China’s flip-flops on Senkaku policy noted

China’s claims regarding its sovereignty over the disputed Senkaku Islands in Okinawa Prefecture are all out of whack, says the Japanese Foreign Ministry.

The Foreign Ministry says it’s beginning a program to point out the Chinese misstatements, starting with the fact that Beijing didn’t lodge any formal protests over sovereignty until the early 1970;s.  That’s “The Chinese side’s greatest contradiction”, a government spokesman says.

Foreign Ministry officials say China only began asserting claims on the Senkaku Islands in 1968, following surveys for the United Nations that suggested oil resources exist in the East China Sea.  Japan incorporated the Senkaku Islands as a part of Okinawa Prefecture in 1895, but China never made any protest until December 1971.  Adding to the point, Japan also will cite a 1953 article in China’s state-run People’s Daily titled “Battle of people in the Ryukyu Islands against the U.S. occupation,” in which it refers to the islands as Senkakus, rather than Diaoyu, the name China claims.  That article also notes that the Ryukyu Islands, now Okinawa Prefecture, consists of seven groups of islands, including the Senkaku Islands.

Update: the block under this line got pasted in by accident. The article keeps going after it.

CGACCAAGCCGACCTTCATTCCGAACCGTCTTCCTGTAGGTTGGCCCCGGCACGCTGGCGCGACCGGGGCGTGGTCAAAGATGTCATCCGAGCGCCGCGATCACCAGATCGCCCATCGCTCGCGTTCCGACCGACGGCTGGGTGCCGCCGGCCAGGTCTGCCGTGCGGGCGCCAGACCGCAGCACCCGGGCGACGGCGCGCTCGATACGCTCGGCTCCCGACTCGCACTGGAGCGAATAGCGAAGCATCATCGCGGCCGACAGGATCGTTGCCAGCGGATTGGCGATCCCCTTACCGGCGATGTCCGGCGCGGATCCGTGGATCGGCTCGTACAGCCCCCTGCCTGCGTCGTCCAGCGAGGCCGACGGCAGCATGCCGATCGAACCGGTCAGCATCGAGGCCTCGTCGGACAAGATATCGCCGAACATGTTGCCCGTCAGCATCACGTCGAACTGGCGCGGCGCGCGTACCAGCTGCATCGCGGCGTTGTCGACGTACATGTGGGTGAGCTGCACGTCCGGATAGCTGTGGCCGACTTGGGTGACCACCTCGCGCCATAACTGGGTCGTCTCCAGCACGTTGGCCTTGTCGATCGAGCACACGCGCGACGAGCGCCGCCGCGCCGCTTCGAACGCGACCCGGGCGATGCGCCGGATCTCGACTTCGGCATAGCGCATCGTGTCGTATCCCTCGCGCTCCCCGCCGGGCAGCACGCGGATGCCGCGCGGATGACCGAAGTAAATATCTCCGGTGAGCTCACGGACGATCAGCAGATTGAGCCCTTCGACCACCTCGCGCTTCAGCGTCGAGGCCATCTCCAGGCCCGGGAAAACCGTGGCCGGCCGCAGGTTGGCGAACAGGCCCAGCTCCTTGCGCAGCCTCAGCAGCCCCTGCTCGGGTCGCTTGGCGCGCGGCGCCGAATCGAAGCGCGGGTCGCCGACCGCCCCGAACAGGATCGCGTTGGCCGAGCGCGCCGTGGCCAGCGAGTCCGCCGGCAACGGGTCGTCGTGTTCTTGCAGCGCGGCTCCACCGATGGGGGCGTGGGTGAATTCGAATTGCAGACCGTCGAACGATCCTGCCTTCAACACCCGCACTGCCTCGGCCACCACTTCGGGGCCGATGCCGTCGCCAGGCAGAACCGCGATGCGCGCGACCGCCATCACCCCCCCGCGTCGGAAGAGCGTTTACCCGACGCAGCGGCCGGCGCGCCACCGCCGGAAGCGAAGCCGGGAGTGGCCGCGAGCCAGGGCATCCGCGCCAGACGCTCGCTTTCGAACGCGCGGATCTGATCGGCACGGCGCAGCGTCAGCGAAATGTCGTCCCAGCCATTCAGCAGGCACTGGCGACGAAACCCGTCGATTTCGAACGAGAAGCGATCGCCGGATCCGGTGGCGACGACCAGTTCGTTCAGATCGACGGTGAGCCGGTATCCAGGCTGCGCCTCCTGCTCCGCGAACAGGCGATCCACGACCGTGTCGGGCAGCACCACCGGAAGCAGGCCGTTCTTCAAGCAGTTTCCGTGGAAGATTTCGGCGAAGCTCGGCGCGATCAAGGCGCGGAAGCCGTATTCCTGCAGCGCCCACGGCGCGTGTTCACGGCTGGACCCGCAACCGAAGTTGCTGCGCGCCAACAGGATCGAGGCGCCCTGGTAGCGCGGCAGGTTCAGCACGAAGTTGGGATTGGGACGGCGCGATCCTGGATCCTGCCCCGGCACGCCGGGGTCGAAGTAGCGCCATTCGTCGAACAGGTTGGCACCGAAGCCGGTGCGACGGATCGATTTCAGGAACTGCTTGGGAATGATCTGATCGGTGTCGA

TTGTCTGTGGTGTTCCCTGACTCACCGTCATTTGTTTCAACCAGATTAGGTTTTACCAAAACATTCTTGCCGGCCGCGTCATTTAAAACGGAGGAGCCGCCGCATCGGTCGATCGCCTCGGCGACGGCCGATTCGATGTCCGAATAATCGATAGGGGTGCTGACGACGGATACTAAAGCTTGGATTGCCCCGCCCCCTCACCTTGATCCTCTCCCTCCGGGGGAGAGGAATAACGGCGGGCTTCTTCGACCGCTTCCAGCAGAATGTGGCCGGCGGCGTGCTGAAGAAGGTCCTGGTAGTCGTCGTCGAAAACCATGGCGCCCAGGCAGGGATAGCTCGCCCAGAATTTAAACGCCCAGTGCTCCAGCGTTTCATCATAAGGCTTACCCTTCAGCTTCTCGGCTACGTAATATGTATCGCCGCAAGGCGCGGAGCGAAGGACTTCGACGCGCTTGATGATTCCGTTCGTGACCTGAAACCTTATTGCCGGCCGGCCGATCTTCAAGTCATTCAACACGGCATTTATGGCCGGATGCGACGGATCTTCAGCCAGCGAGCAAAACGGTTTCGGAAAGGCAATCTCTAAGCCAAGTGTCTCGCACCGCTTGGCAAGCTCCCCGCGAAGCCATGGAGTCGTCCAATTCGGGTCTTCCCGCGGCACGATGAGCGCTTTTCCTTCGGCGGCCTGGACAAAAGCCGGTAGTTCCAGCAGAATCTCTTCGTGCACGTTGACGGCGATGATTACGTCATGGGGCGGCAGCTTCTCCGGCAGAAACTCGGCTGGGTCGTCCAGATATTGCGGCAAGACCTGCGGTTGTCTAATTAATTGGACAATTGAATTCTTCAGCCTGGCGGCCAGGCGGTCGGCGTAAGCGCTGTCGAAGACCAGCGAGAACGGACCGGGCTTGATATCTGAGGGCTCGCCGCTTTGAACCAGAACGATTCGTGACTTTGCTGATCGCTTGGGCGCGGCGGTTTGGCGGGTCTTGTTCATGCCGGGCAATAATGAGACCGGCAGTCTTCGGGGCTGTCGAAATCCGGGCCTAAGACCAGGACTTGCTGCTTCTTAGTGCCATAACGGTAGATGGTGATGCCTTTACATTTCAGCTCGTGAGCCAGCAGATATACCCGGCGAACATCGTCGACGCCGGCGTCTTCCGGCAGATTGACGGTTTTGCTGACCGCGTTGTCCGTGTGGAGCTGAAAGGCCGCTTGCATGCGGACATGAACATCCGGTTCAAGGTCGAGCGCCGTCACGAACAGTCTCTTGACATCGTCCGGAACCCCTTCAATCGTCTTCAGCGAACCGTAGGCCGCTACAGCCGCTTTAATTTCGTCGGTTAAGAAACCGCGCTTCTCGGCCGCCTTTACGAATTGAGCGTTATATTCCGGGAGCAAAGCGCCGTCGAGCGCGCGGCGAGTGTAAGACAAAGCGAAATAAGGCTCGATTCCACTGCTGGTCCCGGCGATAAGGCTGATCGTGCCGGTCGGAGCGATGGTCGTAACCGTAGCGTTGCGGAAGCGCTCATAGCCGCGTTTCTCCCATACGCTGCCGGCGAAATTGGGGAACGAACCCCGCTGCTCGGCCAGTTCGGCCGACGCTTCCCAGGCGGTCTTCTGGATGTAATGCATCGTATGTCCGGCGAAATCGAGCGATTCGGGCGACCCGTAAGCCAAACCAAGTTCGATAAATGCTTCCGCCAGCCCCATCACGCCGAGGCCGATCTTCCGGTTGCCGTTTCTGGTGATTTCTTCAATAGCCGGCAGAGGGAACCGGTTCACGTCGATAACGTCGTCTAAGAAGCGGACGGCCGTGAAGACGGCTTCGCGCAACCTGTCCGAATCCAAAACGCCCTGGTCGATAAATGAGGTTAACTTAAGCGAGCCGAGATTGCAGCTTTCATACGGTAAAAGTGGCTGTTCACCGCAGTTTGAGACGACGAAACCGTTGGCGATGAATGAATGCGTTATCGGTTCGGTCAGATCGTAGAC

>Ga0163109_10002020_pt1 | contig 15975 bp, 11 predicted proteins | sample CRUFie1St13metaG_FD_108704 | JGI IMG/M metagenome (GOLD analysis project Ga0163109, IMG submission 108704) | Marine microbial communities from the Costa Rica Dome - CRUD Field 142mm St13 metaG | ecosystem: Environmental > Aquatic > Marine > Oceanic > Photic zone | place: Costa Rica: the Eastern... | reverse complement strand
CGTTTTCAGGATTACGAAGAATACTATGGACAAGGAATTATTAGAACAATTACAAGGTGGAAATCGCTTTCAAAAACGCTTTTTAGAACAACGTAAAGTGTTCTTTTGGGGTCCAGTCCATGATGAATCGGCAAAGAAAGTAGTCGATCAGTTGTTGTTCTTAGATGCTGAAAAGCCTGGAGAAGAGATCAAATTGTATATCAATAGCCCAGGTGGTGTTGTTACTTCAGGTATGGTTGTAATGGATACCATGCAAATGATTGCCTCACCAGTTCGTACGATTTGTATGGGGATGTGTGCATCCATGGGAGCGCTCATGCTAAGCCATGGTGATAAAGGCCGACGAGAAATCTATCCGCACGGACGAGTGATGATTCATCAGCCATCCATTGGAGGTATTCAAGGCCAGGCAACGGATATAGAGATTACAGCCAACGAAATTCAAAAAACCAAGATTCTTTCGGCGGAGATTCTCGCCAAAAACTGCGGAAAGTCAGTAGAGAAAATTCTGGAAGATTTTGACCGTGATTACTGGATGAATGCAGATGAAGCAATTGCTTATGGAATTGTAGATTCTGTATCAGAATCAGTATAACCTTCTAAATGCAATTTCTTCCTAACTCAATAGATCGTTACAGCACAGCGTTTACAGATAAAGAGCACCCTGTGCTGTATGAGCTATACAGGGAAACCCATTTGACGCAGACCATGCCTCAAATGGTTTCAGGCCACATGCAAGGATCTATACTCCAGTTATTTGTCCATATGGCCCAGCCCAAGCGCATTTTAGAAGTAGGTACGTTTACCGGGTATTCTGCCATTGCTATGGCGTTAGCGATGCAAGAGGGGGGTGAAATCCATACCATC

Already, the Foreign Ministry has posted the article on its website, adding it plans to raise points in summits and meetings with overseas government leaders and foreign ministers.

Beijing claims the islets have been part of Chinese territory since ancient times, and that Japan “stole them” in 1895 after winning the Sino-Japanese War.  It also claims the two sides had agreed to put aside the issue of sovereignty during negotiating on normalizing diplomatic relations in 1972.  Japan denies there ever was any such agreement made.